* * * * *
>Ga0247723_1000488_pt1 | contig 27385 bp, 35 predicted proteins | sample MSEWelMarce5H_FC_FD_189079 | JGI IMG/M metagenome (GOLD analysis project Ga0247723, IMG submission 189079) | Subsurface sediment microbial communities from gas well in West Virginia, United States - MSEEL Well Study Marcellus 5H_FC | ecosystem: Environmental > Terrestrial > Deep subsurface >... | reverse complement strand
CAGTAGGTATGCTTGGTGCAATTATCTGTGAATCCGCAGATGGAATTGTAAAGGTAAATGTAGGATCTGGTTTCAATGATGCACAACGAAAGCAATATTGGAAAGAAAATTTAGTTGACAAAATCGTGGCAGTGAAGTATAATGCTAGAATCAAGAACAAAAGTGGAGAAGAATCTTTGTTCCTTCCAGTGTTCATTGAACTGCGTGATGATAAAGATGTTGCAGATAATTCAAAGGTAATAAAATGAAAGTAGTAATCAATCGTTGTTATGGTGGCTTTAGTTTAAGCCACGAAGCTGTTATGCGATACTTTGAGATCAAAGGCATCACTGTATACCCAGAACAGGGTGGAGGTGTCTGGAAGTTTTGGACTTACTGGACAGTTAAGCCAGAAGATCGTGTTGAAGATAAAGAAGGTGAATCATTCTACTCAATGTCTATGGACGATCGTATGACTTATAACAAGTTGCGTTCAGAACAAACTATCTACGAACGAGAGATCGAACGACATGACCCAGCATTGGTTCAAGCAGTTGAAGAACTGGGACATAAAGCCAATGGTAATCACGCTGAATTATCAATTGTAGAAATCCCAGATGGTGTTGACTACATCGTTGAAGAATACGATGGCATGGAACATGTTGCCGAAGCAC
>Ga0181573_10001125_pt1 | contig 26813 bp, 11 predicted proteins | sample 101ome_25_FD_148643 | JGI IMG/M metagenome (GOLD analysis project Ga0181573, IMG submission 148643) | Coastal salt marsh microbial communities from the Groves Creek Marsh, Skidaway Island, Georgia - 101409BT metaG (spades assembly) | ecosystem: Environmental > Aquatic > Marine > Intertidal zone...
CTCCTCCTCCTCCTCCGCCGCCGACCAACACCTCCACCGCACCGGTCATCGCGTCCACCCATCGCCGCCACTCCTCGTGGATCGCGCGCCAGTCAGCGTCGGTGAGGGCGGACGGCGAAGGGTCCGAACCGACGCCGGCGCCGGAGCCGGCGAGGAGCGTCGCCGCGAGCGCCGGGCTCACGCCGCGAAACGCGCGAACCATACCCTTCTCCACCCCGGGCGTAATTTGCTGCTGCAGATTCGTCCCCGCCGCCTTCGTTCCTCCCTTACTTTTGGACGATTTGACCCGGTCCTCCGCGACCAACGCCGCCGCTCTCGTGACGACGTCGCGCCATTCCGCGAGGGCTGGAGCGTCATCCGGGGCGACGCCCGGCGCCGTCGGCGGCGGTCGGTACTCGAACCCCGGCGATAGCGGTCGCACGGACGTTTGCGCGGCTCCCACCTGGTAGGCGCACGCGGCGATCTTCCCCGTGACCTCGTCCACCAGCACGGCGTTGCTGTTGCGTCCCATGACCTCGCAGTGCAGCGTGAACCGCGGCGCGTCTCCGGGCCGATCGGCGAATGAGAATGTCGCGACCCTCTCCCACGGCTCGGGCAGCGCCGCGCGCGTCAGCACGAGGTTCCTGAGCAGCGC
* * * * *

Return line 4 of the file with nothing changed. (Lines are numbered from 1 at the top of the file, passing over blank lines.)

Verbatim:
CTCCTCCTCCTCCTCCGCCGCCGACCAACACCTCCACCGCACCGGTCATCGCGTCCACCCATCGCCGCCACTCCTCGTGGATCGCGCGCCAGTCAGCGTCGGTGAGGGCGGACGGCGAAGGGTCCGAACCGACGCCGGCGCCGGAGCCGGCGAGGAGCGTCGCCGCGAGCGCCGGGCTCACGCCGCGAAACGCGCGAACCATACCCTTCTCCACCCCGGGCGTAATTTGCTGCTGCAGATTCGTCCCCGCCGCCTTCGTTCCTCCCTTACTTTTGGACGATTTGACCCGGTCCTCCGCGACCAACGCCGCCGCTCTCGTGACGACGTCGCGCCATTCCGCGAGGGCTGGAGCGTCATCCGGGGCGACGCCCGGCGCCGTCGGCGGCGGTCGGTACTCGAACCCCGGCGATAGCGGTCGCACGGACGTTTGCGCGGCTCCCACCTGGTAGGCGCACGCGGCGATCTTCCCCGTGACCTCGTCCACCAGCACGGCGTTGCTGTTGCGTCCCATGACCTCGCAGTGCAGCGTGAACCGCGGCGCGTCTCCGGGCCGATCGGCGAATGAGAATGTCGCGACCCTCTCCCACGGCTCGGGCAGCGCCGCGCGCGTCAGCACGAGGTTCCTGAGCAGCGC